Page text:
Wed 15 Oct
Among the many calamitous events that have marked the current global financial crisis, the U.S. government seized the bank Washington Mutual late last month in what was described as “by far the largest bank failure in American history.” For the generations of people, like me, who grew up thinking of the Great Depression as an historical event — something essentially unrepeatable, like say the Black Plague — it’s something of a shocker that a Depression-style implosion on the scale of WaMu could even take place in the 21st Century.
Dramatic reversals of business fortune are a reminder that the constants of commercialized life (in my view, we’re almost all of us living highly commercialized existences) aren’t quite as untouchable as we thought. The concept of “too big to fail” is under siege at the moment. The fact that a company, product or service is so clearly dominant and relied upon is no guarantee of its survival.
In particular, I make this point in regards to Web applications, cloud computing, putting your data online — whatever you want to call it. Over the past decade, consumers have been relying on Web-hosted services to house their information more and more, and on independent stores of data on their personal computers less and less. Forget PCs even. It’s no secret that vanishingly few people are relying on personally maintained copies of records that exist in the home, like say a checkbook register, too.
Many of you reading this right now probably rely on some form of Web application for your email, spreadsheets, word processing, finances, or even to run your business. And that’s just the productivity side: think for a moment about all of the value you’ve created in the social networks you’ve built on say LinkedIn, or the narratives you’ve weaved on Flickr, or the conversations you’ve had on Facebook, or the journaling you’ve done at Tumblr. It’s almost all online, and very little of it is on your computer.
In optimistic financial climates, trusting the cloud seems like a fine idea. The fact that many small businesses store their mission critical project information in a tool like Basecamp makes a lot of sense because the good folks at 37signals have demonstrated themselves to be reliable and trustworthy keepers of that data, even as (or especially as) their business has grown exponentially. Consumers who manage their personal finances through a tool like Mint are reassured by the strong venture backing and public support standing behind those startups. And if you do anything using Google Docs, there’s good reason to feel secure too — their size and future seem soundly protected.
Just consider a moment though: today’s market capitalization for Google stands at the robust figure of US$107 billion, which few would argue qualifies as ginormous. On the other hand, at the time of its failure, WaMu was said to have US$307 billion worth of assets on its books. And still the bank collapsed.
In my view, it’s a given that some of these Web businesses will fail. Personally, I doubt it will be Google, but after watching trillions of dollars of wealth vanish in the market over the past several weeks, I tend to doubt Google’s potential for implosion a little less today than I did six months ago. As for smaller players, who knows if they will survive or not? The size of a company is certainly not a reliable shield against failure, but being small doesn’t necessarily guarantee a company will be around in the long term, either. I just don’t think that it’s realistic to assume that all of the data we’re storing online is safe. So a friendly reminder: back up.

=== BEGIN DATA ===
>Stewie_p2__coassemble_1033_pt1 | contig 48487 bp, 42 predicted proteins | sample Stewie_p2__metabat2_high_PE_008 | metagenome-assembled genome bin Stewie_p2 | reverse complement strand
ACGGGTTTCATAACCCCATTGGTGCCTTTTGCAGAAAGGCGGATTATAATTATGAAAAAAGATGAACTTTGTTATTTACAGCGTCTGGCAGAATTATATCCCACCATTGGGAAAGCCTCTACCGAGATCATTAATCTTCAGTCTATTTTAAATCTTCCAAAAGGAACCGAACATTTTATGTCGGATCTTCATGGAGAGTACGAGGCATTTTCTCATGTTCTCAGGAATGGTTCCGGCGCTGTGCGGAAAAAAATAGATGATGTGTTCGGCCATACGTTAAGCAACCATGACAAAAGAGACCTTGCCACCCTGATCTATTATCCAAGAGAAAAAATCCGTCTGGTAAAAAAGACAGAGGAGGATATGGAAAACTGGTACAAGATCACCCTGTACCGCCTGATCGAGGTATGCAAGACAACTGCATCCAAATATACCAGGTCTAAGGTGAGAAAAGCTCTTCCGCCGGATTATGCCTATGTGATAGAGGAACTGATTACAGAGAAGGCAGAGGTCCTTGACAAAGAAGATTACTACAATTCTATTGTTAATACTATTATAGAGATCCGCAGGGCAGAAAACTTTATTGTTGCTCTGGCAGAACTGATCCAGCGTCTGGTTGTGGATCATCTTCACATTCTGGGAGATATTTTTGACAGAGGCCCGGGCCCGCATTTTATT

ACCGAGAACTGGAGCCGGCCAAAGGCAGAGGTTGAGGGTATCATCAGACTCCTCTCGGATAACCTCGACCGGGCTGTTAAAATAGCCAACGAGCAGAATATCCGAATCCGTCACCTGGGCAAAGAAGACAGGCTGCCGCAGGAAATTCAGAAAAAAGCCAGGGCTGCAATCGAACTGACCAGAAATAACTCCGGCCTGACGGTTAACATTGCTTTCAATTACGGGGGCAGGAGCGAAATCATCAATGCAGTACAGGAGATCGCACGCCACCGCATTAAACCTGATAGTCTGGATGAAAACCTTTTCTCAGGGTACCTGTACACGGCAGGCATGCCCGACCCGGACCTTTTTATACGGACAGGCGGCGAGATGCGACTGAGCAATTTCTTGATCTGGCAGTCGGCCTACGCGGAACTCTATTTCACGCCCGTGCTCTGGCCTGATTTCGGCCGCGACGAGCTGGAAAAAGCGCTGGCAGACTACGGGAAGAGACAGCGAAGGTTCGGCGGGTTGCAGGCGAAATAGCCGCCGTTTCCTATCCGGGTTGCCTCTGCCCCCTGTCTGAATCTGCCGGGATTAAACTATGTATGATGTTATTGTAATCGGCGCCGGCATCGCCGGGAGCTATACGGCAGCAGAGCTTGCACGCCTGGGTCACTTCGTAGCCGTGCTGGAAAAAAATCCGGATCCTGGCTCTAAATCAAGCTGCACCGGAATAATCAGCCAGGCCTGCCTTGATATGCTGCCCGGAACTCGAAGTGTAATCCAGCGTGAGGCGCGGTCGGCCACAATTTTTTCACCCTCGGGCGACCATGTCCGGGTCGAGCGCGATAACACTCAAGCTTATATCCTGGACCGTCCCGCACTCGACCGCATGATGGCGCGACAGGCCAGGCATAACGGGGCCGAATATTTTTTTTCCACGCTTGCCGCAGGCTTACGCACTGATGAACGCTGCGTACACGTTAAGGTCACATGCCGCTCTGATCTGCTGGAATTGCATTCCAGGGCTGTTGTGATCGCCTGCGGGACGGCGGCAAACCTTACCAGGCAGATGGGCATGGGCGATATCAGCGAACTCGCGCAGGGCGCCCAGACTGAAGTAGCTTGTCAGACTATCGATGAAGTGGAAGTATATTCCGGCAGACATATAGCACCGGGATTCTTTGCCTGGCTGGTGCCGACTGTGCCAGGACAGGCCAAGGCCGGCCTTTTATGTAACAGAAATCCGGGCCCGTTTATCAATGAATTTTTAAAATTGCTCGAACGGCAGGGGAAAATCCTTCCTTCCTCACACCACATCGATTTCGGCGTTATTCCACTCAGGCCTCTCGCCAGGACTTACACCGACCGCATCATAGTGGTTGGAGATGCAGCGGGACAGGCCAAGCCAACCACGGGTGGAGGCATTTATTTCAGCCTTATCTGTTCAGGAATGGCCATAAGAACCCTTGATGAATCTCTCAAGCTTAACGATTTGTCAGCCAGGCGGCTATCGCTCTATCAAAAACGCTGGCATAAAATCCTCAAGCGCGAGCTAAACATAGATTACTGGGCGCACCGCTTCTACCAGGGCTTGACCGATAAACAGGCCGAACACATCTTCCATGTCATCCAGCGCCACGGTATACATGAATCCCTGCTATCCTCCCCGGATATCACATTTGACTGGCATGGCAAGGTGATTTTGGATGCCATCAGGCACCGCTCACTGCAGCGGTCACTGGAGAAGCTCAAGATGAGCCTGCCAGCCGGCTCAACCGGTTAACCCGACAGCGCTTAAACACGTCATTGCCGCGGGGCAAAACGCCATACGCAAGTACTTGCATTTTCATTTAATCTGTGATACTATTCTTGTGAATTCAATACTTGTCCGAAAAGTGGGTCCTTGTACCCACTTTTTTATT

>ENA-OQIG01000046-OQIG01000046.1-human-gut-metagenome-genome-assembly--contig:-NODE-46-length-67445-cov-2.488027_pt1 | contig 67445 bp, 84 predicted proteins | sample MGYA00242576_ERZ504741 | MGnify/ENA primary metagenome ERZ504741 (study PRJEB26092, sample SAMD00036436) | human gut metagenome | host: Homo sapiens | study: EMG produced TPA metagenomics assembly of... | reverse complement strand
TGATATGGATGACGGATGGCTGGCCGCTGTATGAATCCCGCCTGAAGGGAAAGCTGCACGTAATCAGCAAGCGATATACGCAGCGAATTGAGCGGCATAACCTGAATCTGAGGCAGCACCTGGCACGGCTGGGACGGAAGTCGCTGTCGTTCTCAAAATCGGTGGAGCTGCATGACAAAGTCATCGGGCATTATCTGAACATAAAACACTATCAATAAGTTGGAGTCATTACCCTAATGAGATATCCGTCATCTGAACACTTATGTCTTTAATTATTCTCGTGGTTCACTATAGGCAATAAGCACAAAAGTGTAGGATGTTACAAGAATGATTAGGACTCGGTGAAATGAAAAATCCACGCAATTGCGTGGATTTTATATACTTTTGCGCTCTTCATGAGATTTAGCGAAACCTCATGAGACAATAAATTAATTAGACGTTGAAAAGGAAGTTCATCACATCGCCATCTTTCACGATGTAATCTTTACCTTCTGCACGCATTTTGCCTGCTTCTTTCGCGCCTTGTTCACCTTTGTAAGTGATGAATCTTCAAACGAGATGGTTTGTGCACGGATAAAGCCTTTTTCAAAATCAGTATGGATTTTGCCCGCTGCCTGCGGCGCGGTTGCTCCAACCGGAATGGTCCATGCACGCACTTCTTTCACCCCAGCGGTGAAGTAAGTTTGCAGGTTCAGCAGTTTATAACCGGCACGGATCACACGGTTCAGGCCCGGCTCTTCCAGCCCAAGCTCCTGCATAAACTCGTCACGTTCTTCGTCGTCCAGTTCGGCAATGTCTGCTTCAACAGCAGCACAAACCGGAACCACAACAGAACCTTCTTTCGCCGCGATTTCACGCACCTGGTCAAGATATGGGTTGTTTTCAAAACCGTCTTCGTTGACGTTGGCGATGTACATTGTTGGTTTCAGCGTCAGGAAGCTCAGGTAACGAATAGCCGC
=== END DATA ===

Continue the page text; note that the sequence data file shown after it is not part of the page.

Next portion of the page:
Rather than just coming off as an alarmist, I want to add a few constructive comments to this dire warning. Part of this situation has very much to do with software architecture: these applications should be designed to allow users to mirror their data on their personal computers, ideally in open formats. I’m not just talking about an option to export one’s data to an archive file, though, but rather about true, seamless mirroring. For instance, I pay a company to store my mail on the cloud, ostensibly, but I have no more or less trust in their longevity than I do in any other online business. Through the underestimated miracle and beauty of IMAP though, all of my messages are also mirrored on my hard drive, an invaluable insurance policy against the sudden disappearance of my mail server or host provider. To me, the IMAP approach is really the ideal approach, and I really wish it was a model for more Web services.
My other idea for mitigating cloud computing risk is a little touchier and will undoubtedly raise some hackles, so I’m just going to come out and speak its dirty name: government regulation. Part of the reason that WaMu’s failure didn’t ignite a run on the bank (or indeed, on all banks) is the (hopefully) concrete reality of the Federal Deposit Insurance Corporation. For most intents and purposes, the money in WaMu customers’ accounts was protected by the U.S. government — not just by the fact that it was insured, but also by the fact that, in order to qualify for the insurance, WaMu had to follow certain regulations in its management of money.
Data is almost as good as money, but I don’t know of a single consumer Web application where access to data is guaranteed by a third-party private entity, much less by the government. By no means am I begging for government regulation; doing so has the potential to undo the innovation equation that defines the digital age. Personally it’s my view that that way lies madness. But so too does the path of inevitable failure that we’re on. Essentially, as consumers of cloud computing, we have virtually zero recourse, to say nothing of insurance. It’s something we should be thinking about and talking about more explicitly as we continue to move more and more of our lives online.